Dame Rachel de Souza has claimed her experience of “putting right” issues with off-rolling, exclusions and SEND support in her academy trust make her a good candidate to be the next children’s commissioner.
de Souza, who is the government’s preferred candidate for the role, was questioned by the education committee this morning about what chair Robert Halfon described as a “pattern of excluding children with SEN, of off-rolling” at the Inspiration Trust, where she is currently CEO.
Last year, the trust was rapped by Ofsted for its “flimsy” response to rises in home education at East Point Academy in Suffolk, following an inspection prompted by concerns over potential off-rolling. Inspectors also found that pupils attending alternative provision were “sometimes removed from the school roll” in year 11.
The chain was also criticised by the watchdog for a “high” frequency of fixed-term exclusions at Great Yarmouth Charter Academy.
This morning, de Souza denied exclusions and off-rolling were a “deliberate part” of her strategy for turning around schools, and claimed she would be able to reconcile her track record on exclusions with her ability to champion the rights of vulnerable children.
“The children’s commissioner must be absolutely unequivocally against off-rolling,” said de Souza. “They absolutely must be saying, no, we want to bring the number of exclusions down. We absolutely must be supporting SEND children properly.
“I’ve had to experience putting those things right and doing that very quickly,” she added.
de Souza also defended the trust’s handling of the problems at East Point.
“We did a full audit of all areas of inclusion externally, and that’s where we found that a very small number of students in East Point Academy that the school was supporting and working with in alternative provision, the school had been advised wrongly to put that very small number of children on the roll of the alternative provision.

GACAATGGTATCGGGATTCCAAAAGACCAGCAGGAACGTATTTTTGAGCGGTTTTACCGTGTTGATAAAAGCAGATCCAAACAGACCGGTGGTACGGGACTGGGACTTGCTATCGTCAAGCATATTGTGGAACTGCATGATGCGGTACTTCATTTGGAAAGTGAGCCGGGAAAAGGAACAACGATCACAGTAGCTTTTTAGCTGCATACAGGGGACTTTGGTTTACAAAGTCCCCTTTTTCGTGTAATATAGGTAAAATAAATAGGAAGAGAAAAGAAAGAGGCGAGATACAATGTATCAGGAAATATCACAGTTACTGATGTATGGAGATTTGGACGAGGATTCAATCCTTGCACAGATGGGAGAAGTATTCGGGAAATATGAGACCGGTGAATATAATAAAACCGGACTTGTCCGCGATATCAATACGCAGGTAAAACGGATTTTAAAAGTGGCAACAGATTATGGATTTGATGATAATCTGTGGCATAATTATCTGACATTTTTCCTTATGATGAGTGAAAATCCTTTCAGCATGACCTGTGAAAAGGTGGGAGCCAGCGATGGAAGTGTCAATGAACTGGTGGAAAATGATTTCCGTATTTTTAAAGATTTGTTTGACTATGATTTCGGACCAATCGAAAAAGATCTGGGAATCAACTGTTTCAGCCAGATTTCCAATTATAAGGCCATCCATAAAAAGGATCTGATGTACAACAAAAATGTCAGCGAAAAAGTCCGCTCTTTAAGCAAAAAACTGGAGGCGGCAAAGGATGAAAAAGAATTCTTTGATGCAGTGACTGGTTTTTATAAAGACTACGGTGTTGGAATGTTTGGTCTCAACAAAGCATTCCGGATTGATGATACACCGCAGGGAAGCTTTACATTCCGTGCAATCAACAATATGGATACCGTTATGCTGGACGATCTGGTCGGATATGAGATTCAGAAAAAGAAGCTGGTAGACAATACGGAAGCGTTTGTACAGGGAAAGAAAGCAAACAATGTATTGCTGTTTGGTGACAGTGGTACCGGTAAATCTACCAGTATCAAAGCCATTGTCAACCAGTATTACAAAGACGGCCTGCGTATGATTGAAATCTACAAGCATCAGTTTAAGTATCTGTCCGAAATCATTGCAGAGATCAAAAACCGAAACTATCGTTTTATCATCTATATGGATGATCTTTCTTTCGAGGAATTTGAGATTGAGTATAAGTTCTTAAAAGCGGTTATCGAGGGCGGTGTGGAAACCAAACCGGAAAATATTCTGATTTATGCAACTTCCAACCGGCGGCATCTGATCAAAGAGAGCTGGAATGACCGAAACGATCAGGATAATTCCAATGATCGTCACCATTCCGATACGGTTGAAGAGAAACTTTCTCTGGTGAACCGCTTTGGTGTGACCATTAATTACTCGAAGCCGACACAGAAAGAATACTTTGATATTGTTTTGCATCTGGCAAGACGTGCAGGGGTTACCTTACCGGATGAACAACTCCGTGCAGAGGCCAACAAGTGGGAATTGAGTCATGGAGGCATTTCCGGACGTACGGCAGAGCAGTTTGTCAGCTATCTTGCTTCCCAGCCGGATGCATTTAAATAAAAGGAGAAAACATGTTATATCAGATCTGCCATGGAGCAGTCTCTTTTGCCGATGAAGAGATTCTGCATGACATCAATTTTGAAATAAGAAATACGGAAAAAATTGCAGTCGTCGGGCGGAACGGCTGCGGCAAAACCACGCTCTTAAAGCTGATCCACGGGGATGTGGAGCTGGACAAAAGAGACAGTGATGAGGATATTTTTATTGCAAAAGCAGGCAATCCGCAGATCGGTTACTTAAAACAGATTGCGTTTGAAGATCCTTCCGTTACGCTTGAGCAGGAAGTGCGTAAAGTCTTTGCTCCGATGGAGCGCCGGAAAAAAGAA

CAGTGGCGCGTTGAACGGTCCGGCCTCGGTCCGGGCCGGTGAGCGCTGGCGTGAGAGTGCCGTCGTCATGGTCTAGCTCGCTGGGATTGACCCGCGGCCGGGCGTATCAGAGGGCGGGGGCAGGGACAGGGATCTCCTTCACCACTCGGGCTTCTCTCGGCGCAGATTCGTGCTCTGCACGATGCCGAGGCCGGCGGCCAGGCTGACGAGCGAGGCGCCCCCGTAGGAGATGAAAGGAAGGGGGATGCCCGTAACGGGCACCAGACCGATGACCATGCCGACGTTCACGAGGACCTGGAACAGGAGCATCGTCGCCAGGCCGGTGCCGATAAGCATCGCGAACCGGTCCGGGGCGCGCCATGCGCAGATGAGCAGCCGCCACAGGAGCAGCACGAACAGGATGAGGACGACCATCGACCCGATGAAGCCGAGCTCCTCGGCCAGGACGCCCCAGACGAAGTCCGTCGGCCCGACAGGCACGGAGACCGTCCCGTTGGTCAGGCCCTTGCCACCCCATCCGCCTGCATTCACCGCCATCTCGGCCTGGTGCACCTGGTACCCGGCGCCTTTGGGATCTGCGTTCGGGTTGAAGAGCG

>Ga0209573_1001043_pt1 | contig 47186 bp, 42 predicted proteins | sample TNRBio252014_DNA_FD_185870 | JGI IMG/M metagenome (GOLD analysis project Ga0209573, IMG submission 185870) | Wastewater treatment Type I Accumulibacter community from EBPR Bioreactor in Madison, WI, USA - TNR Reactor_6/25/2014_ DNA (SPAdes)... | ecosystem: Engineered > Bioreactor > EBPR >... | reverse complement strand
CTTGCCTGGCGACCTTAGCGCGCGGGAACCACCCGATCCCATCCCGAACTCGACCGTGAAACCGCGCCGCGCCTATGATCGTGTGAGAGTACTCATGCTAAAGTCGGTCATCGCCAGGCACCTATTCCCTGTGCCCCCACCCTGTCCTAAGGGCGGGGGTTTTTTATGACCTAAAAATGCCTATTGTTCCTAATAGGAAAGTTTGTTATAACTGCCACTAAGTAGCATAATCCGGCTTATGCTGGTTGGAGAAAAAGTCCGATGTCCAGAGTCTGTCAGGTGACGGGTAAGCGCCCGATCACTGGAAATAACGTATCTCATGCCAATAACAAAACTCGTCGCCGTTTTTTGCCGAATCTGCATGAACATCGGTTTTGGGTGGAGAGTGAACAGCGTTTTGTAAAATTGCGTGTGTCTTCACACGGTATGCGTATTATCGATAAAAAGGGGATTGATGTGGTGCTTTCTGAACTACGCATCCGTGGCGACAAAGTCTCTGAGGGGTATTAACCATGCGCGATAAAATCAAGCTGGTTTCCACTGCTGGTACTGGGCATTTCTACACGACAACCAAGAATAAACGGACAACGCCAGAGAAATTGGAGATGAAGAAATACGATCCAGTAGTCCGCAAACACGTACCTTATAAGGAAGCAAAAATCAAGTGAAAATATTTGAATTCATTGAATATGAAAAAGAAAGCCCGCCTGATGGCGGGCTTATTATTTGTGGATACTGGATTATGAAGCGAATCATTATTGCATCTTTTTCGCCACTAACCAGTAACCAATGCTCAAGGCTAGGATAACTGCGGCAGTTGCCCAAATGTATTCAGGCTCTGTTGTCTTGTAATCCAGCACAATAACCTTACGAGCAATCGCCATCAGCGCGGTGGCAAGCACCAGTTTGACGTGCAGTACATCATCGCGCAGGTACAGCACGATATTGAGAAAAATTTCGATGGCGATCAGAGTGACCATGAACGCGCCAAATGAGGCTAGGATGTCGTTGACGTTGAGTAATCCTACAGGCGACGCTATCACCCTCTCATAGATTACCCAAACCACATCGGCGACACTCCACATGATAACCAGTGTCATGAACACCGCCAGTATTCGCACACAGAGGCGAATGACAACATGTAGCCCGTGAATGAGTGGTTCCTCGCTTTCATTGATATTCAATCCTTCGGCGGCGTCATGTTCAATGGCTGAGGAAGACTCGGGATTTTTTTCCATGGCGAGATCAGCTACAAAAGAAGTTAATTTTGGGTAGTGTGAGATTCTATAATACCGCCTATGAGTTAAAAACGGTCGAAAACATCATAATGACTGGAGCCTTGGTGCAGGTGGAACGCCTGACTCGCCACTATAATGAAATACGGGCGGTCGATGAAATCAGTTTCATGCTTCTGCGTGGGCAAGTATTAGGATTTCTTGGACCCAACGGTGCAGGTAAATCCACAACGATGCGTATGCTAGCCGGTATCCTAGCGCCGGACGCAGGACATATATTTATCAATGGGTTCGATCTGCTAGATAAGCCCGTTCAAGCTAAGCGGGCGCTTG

“We found that, we had them taken off and put back onto the school roll, and the notes of the inspection show that,” she added.
de Souza also claimed there was “no way off-rolling could happen in our schools now”.
“There was that one small incident that we found. But, you know, I have been through those particular issues. What I can bring to this role is someone who’s experienced it.”
The trust boss was also quizzed about exclusions at Great Yarmouth Charter Academy, and a fall of 83 per cent in the number of pupils on its SEN register in the year after Inspiration took over.
She claimed the register had been “reduced by the local authority and the interim executive board” that had oversight before Inspiration took the school on.
When asked why the year group that took GCSEs in 2019 at the school was 22 per cent smaller than the year before, de Souza said that when schools become academies “some parents choose to go elsewhere”.
de Souza said she challenged “absolutely” the charge that there had been a “pattern of excluding children with SEN, of off-rolling”, and said the exclusions picture had improved.
“Most of our schools were at that point below the national average [for exclusions], and now all of them are.
“I just have a worry that you’ve had great success but it’s also been about survival of the fittest,” said Halfon.